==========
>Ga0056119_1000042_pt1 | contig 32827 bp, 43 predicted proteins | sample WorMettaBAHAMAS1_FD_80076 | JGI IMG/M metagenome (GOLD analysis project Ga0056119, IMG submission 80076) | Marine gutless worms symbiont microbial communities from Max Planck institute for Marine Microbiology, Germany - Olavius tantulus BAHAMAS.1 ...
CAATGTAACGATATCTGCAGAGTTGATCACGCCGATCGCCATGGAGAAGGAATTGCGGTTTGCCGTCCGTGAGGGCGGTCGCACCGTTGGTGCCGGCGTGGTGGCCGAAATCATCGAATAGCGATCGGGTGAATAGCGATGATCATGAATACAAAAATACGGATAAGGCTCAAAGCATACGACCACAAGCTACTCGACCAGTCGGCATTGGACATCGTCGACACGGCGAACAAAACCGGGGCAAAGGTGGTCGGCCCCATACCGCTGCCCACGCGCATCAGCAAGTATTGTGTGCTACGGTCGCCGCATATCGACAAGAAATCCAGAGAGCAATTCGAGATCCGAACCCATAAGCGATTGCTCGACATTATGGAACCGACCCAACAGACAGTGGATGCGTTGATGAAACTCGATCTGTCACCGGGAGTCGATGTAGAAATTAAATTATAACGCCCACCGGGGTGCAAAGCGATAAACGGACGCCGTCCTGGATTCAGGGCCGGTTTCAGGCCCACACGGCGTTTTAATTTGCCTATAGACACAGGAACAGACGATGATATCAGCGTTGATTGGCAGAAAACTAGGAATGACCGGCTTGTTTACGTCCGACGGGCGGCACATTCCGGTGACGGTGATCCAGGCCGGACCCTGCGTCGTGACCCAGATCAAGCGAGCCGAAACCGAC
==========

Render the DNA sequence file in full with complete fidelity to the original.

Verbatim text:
>Ga0056119_1000042_pt1 | contig 32827 bp, 43 predicted proteins | sample WorMettaBAHAMAS1_FD_80076 | JGI IMG/M metagenome (GOLD analysis project Ga0056119, IMG submission 80076) | Marine gutless worms symbiont microbial communities from Max Planck institute for Marine Microbiology, Germany - Olavius tantulus BAHAMAS.1 ...
CAATGTAACGATATCTGCAGAGTTGATCACGCCGATCGCCATGGAGAAGGAATTGCGGTTTGCCGTCCGTGAGGGCGGTCGCACCGTTGGTGCCGGCGTGGTGGCCGAAATCATCGAATAGCGATCGGGTGAATAGCGATGATCATGAATACAAAAATACGGATAAGGCTCAAAGCATACGACCACAAGCTACTCGACCAGTCGGCATTGGACATCGTCGACACGGCGAACAAAACCGGGGCAAAGGTGGTCGGCCCCATACCGCTGCCCACGCGCATCAGCAAGTATTGTGTGCTACGGTCGCCGCATATCGACAAGAAATCCAGAGAGCAATTCGAGATCCGAACCCATAAGCGATTGCTCGACATTATGGAACCGACCCAACAGACAGTGGATGCGTTGATGAAACTCGATCTGTCACCGGGAGTCGATGTAGAAATTAAATTATAACGCCCACCGGGGTGCAAAGCGATAAACGGACGCCGTCCTGGATTCAGGGCCGGTTTCAGGCCCACACGGCGTTTTAATTTGCCTATAGACACAGGAACAGACGATGATATCAGCGTTGATTGGCAGAAAACTAGGAATGACCGGCTTGTTTACGTCCGACGGGCGGCACATTCCGGTGACGGTGATCCAGGCCGGACCCTGCGTCGTGACCCAGATCAAGCGAGCCGAAACCGAC